of my glorious, lazy Fridays. I know, how depressing, right?
Starting next week, I will be officially at the bakery every Wednesday and Friday, with a sprinkling of Thursdays and Saturdays.
I had a really fun first day on Wednesday this week - I learned all about espresso, and how I can control the tastiness level of the drinks. The coffee-guy said I was a natural.
I really love toothpastefordinner.
Anyways... I don't know why I always feel the need to small-talk people in to my blog posts.
Here is what I actually feel like writing about today:
It dawned on me through reading a post at the Internet Cello Society Forums that most people really don't have any idea what the Suzuki Method is all about. I am a relative newbie to the Suzuki Method, but now that I understand it, I can't believe that I ever taught in a different way.
Dr. Sinichi Suzuki was a Japanese violinist who at some point noticed that all children learn to speak their native tongue through nothing more than repetition and praise. He let that idea germinate for a while, and then he started experimenting teaching the violin to children the very same way. Naturally, he very quickly had really young kids playing at an extremely high level. There is much more to it, but the native tongue idea is one of the major building blocks of this teaching method. Like most people, I too was under the impression that "Suzuki kids don't read music." This is a huge misconception. reading IS introduced, but only when it is appropriate. When a child is learning to speak English, you don't give them a Proust novel, right? In Suzuki's method, reading can wait - this allows the student to truly focus on what they are doing. It's not easy to really concentrate on your bow, if you are busy looking at a bunch of gobbledygook (otherwise known as musical notation) on a page. Aside from the native tongue theory (repetition and praise), is the notion that children will succeed if you give them attainable goals. In "traditional" string teaching, a goal is often too large, too general, or too difficult to attain quickly. In the Suzuki method, a goal can be something as simple as sitting upright, in good playing position for 30 seconds (this is hard for a 5 year-old!).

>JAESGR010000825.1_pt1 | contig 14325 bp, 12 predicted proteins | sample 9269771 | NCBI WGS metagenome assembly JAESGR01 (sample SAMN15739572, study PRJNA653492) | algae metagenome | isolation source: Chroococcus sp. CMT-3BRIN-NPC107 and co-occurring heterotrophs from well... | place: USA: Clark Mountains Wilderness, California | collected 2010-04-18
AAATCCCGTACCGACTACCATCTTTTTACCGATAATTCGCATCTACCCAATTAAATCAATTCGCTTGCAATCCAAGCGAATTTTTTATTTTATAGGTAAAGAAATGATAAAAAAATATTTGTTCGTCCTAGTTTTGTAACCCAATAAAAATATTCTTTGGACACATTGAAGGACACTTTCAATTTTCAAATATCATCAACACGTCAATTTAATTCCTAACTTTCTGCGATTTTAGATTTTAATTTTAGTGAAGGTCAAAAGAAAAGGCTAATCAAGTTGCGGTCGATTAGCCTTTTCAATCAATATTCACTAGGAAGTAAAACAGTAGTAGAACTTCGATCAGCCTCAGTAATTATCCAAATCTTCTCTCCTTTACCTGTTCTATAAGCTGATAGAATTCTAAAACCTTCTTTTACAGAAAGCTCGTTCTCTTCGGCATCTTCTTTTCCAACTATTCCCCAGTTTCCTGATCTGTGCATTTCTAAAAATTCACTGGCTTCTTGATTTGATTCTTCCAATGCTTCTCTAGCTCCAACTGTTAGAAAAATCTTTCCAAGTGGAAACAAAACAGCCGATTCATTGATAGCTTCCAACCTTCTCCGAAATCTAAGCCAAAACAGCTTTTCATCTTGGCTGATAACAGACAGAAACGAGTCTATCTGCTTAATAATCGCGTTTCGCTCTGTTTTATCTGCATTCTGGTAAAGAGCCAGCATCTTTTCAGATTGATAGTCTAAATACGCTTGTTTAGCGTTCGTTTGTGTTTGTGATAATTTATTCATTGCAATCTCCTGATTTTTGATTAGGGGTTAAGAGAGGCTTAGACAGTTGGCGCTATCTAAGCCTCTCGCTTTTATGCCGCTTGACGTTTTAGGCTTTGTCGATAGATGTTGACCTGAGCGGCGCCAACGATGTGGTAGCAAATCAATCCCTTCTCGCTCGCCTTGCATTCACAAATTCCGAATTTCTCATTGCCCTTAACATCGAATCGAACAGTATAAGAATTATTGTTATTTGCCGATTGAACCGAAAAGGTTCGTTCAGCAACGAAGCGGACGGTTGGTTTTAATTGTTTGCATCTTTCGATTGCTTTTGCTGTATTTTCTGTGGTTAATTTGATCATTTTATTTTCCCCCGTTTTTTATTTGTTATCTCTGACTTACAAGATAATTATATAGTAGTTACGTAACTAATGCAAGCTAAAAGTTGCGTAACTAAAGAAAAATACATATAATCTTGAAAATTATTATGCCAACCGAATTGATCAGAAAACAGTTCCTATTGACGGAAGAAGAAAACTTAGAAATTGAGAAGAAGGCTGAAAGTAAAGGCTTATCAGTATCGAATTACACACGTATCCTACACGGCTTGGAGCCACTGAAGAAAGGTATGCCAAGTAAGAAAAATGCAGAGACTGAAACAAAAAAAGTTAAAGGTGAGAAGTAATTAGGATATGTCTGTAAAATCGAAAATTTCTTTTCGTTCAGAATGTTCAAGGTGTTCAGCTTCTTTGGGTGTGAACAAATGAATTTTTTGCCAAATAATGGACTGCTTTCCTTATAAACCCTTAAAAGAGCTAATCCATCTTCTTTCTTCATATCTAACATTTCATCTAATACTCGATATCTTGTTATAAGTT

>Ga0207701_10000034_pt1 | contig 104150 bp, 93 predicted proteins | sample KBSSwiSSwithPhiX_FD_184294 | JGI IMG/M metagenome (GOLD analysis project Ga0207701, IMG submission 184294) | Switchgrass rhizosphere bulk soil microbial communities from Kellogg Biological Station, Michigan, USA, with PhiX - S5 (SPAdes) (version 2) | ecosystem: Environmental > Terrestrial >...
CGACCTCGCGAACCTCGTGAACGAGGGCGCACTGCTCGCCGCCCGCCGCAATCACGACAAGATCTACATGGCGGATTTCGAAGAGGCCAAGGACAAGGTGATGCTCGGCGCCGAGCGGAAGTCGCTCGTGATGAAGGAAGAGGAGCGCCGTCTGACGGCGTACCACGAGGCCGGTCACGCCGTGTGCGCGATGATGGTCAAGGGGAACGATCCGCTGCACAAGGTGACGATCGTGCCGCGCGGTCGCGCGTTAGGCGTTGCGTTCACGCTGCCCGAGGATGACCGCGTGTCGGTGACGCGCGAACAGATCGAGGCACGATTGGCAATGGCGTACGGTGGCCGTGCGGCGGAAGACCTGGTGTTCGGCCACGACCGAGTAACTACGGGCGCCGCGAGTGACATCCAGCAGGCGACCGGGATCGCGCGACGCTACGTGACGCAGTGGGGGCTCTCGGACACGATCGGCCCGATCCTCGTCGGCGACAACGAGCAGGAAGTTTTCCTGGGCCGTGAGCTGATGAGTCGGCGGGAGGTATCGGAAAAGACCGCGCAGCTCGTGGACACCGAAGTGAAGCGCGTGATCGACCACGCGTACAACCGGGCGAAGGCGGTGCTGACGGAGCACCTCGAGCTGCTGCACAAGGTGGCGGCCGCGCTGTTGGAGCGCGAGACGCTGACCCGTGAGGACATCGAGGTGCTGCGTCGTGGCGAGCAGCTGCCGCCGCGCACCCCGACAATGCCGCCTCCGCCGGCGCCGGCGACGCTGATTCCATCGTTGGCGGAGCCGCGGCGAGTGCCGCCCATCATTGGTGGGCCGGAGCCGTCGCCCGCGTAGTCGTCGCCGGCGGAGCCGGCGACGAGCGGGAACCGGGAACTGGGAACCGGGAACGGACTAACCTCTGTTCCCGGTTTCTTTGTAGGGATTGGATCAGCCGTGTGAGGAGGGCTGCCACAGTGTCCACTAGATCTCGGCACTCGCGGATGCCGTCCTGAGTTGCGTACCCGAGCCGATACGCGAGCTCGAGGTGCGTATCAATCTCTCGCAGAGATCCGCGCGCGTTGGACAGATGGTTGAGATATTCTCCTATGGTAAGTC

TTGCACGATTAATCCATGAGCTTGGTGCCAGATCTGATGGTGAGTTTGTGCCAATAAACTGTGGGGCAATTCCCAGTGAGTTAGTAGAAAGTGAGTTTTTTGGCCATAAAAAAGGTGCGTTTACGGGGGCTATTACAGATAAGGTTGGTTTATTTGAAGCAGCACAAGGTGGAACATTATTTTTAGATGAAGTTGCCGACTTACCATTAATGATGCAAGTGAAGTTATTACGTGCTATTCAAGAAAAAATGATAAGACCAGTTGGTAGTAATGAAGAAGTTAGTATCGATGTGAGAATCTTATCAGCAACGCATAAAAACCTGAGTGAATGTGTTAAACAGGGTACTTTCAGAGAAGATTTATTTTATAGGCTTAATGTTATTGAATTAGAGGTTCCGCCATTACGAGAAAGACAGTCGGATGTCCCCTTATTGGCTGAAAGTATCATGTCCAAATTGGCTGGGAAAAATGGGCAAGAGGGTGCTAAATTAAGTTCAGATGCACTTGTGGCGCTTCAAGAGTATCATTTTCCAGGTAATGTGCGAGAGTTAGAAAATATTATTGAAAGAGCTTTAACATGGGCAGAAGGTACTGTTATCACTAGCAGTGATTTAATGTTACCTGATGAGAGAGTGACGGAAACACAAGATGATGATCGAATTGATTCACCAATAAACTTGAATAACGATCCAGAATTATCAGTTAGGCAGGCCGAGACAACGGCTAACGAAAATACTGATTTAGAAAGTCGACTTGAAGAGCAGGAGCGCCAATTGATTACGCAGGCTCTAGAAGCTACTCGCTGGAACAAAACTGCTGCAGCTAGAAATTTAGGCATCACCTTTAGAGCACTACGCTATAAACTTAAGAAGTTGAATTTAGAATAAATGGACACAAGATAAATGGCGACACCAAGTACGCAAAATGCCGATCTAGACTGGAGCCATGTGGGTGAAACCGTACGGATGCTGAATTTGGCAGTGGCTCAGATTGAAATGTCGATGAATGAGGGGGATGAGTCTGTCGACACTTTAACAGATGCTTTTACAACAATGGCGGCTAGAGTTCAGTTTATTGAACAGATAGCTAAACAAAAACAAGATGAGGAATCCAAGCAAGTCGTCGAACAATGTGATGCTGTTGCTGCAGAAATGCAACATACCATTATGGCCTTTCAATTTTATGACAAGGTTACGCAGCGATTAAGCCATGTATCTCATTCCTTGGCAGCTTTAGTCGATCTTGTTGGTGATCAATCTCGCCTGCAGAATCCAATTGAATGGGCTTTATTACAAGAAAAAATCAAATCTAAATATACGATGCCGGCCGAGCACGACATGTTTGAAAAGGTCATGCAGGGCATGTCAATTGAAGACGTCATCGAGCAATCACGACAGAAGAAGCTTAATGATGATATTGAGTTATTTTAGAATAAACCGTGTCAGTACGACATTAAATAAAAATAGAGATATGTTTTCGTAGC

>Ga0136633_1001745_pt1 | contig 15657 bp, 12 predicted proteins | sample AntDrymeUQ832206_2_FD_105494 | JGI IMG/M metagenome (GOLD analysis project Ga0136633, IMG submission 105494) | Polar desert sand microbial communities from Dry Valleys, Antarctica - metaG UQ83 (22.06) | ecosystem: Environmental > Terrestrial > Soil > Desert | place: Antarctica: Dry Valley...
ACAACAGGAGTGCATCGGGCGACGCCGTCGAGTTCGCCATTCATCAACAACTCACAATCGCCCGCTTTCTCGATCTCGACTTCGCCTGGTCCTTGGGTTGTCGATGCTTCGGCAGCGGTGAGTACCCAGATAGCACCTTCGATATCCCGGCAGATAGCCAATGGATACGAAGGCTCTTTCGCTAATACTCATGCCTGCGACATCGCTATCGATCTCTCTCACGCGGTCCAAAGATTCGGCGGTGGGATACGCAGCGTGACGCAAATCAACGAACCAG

In my recent teaching experiences, I have found the following things:
Since returning from teacher training in August, my students now demonstrate the following things:
* Beautiful bow hands
* Great tone, as a result of a free moving bow arm
* Great playing posture/seating position
* Understanding "The Facts" (what note, which finger, and on which string)
Before I went the Suzuki route, I couldn't honestly say any of those things.
I think that a big issue in the Suzuki world is that the materials are SO readily available. Any schmuck can have their students use the books, or pay their dues to the Suzuki Association and call themselves a Suzuki Teacher. Heck, once you are trained on Book 1, their aren't any guidelines set up to make someone continue their teacher training. What is the result of this? A lot of bad teaching is being done out there under the guise of being the Suzuki Method.
Regardless, I know that there is good teaching going on out there - I saw it growing up in Buffalo (where there is an incredible Suzuki School), I saw it this past weekend at a workshop in Hickory, and I saw it at the Institute where I did my training.
Happy Friday :)